Tuesday, November 2, 2010

Sinking bell tower of Laoag

@ mirandablue
We weren't able to explore Laoag City because we only stayed overnight here before going back to Manila.  But before leaving Laoag, we went to see this amazing sinking bell tower, one of the city's landmarks.  This is located about a hundred meters away from St. William's Cathedral, a 16th century Catholic church and the seat of the Laoag diocese.  

It was a challenge taking photos of the sinking bell tower of St. William's Cathedral.  The bell tower is located on a busy street in downtown Laoag, the traffic of people and vehicles was constant.  From a calesa to jeepneys, trike to tricycles and motorcycles.  Unsightly cables also wrecked the view of the bell tower.:p
@ mirandablue
One of the biggest and tallest bell towers in the Philippines, its baroque design is similar to other bell towers in Ilocandia. The Augustinians built this bell tower on sand in 1612---missing Christ's example of building a church on rock (Matthew 16:18)---and the sinking episodes had started ever since.  The bell tower now stands at 45 meters high, and possibly stood higher before it began sinking.  It is said to sink about an inch in a year. It also leans slightly to the north.


The plaque indicates that the main door used to accommodate a man sitting erect on horseback, now it is buried halfway that a normal-sized person needs to bend over to enter.  This is a working bell-tower and the 6 bells still toll to call the faithful.


I wonder if the establishments beside the bell tower are also sinking.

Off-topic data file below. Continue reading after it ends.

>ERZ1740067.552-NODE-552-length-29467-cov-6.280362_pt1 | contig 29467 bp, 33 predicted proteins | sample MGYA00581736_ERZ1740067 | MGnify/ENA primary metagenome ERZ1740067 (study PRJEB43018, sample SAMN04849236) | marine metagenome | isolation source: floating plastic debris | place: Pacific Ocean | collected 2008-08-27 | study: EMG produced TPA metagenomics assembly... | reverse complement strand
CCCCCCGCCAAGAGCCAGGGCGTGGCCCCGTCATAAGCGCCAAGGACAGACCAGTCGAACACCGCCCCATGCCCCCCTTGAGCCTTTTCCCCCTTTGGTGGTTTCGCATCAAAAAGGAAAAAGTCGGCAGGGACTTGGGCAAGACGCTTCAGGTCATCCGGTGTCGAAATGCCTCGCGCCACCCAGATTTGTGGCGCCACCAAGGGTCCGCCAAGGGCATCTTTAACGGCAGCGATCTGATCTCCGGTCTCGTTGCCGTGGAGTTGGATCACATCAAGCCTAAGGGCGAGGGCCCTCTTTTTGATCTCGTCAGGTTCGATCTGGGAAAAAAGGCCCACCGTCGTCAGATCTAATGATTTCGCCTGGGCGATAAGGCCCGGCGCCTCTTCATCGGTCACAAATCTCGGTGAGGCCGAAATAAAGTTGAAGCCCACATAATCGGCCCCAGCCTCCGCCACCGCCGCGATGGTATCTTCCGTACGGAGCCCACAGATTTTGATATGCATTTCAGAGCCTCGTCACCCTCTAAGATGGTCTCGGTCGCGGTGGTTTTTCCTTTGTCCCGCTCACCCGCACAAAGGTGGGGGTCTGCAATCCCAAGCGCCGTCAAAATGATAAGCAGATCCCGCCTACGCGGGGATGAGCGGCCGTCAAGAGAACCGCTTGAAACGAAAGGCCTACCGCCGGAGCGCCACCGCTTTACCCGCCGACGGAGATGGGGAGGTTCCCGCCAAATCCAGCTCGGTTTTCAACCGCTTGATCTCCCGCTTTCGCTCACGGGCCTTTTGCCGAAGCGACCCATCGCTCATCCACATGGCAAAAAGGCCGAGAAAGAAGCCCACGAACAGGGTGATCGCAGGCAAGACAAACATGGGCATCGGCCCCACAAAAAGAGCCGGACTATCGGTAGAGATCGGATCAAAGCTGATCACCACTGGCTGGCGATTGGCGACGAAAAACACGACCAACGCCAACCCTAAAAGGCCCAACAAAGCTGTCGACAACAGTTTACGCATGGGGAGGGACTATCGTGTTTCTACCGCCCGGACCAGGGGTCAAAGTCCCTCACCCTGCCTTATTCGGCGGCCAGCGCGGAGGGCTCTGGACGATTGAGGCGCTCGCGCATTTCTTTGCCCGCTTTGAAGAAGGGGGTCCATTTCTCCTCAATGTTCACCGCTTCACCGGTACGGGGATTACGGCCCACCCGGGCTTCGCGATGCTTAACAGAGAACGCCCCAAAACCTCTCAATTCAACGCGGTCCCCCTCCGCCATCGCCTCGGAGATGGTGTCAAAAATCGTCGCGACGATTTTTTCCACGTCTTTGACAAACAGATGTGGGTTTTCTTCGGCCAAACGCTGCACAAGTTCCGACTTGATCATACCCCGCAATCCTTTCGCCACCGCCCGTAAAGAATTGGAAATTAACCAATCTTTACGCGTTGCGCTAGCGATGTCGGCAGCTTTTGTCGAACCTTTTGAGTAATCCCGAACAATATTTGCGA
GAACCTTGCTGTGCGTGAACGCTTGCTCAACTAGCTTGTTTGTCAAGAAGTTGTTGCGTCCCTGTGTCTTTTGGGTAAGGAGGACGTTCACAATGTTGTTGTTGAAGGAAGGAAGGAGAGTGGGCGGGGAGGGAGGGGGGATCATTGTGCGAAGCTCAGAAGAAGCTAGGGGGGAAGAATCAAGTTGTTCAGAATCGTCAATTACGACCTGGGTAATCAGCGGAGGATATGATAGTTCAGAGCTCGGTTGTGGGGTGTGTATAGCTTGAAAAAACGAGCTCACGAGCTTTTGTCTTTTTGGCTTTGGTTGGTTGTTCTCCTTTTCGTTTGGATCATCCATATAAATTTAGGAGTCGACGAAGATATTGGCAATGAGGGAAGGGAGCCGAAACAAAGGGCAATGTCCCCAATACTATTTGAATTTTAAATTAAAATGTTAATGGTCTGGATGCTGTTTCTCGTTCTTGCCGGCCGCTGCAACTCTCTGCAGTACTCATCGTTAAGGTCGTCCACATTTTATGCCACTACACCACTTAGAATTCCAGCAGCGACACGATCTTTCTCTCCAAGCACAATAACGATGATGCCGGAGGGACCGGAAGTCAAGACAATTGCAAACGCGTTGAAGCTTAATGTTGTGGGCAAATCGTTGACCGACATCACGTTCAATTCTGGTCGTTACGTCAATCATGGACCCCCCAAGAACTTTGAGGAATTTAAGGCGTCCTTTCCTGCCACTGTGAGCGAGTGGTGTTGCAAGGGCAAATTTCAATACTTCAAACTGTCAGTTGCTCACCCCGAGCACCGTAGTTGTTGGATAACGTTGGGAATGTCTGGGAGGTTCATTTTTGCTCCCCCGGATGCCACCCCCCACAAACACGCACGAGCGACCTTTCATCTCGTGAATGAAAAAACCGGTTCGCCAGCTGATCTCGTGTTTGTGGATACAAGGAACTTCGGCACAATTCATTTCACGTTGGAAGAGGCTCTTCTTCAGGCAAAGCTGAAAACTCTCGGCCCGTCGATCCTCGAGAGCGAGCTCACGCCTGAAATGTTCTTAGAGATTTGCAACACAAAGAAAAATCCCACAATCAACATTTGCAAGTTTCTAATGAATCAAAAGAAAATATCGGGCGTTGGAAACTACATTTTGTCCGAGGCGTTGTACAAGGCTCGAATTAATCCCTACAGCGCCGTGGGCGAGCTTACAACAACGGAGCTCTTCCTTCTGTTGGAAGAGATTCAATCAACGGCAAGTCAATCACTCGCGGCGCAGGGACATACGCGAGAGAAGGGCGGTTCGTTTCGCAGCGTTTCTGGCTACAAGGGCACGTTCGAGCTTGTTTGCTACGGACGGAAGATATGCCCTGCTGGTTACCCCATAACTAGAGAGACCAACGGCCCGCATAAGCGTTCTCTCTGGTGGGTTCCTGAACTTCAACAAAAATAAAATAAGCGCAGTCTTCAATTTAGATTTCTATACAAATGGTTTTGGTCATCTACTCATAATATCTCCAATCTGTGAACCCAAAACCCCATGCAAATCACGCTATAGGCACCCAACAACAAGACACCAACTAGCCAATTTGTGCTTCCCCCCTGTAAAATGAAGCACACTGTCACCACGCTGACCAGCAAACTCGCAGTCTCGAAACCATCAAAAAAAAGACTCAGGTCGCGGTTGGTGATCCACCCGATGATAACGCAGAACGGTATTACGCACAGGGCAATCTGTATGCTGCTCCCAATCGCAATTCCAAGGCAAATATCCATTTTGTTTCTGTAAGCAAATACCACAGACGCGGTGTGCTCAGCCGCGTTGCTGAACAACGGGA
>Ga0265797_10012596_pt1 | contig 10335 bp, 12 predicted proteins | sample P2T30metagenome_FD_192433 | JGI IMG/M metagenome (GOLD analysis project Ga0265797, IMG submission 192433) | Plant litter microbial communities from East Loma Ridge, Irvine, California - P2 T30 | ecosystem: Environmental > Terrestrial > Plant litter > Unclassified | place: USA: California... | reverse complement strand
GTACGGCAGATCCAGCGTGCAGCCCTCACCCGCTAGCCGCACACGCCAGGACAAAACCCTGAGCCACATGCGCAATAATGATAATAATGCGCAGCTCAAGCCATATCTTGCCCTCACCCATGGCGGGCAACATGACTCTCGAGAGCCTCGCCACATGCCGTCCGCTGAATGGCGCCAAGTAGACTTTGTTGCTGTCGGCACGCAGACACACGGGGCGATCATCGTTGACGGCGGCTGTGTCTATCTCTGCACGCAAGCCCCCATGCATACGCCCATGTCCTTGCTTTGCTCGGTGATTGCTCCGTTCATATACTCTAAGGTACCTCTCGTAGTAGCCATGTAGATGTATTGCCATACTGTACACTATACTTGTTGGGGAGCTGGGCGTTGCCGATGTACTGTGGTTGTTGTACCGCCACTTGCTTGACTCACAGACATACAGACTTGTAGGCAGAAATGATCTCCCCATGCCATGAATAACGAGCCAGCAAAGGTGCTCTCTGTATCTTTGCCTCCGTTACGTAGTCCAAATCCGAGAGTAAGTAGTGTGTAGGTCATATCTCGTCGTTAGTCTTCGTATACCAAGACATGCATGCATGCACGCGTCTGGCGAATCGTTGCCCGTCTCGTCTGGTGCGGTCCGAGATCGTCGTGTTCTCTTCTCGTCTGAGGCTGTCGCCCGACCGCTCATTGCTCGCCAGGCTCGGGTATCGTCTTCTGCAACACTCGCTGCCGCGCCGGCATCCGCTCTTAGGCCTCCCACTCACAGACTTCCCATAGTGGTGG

@ mirandablue
@ mirandablue


Posted for My World-Tuesday

19 comments:

Sylvia K said...

What a terrific and interesting post for the day! Love your photos and such a fascinating old tower! Amazing! Thanks for sharing this! Hope you have a wonderful week!

Sylvia

jennyfreckles said...

Glad you didn't get run over in the attempt. It's an interesting structure - seems to have trees growing in it. I wonder if that's deliberate?

Photo Cache said...

I'm glad you told us that this church is located in downtown. That is indeed challenging to capture this. You were up to the challenge though as these are pretty good shots.

Genie said...

Fabulous series. I enjoy your blog so much with its great photos and history. You do such a fine job. All you wrote is so true....I bet you did have a hard time getting all of these shots.

Indrani said...

I hope it doesn't sink further, marvelous piece of history.

magiceye said...

amazing!

Lakshmi said...

very interesting post..i liked the first shot

ladyfi said...

What marvellous pictures of the bell tower!

aka Penelope said...

The sound of these bells must be haunting. It is a pity such great architecture is slowly sinking but amazing that it has survived this well for so long with the busy transforming world around it.

eileeninmd said...

Interesting post on the bell tower. It is a beautiful landmark. Thanks for sharing.

Lucka said...

Amazing building. I feel the history from the shots. Thanks for sharing it.

Francisca said...

Great to see the sinking bell tow though your lens... I sure can relate to the challenge of taking photos of a place like this... but you done good! :-)

Dani said...

very interesting building. Love your photos.

thank you for sharing this.

dong ho said...

i remember ppassing by laoag but havent explored the sites yet as we focused on coastal sites.

looks interesting.

Life Ramblings said...

a lovely structure. great captures.

BraCom (Bram) said...

beautiful post and photos very nice photos

Ebie said...

I wonder why it is sinking...and I hope it will stop, though.

I can see the challenge, but your captures are well done.

eden said...

I love to visit there one day. I wonder why it is sinking. Great photos as always.

Isabelle said...

jennyfreckles those are natural plants growing out of the brick walls which part of it was also constructed from crushed eggshells. ebie the tower was built over a sandy foundation as laoag is located alongside the abra river. it is said to be sinking for about 1 inch annually.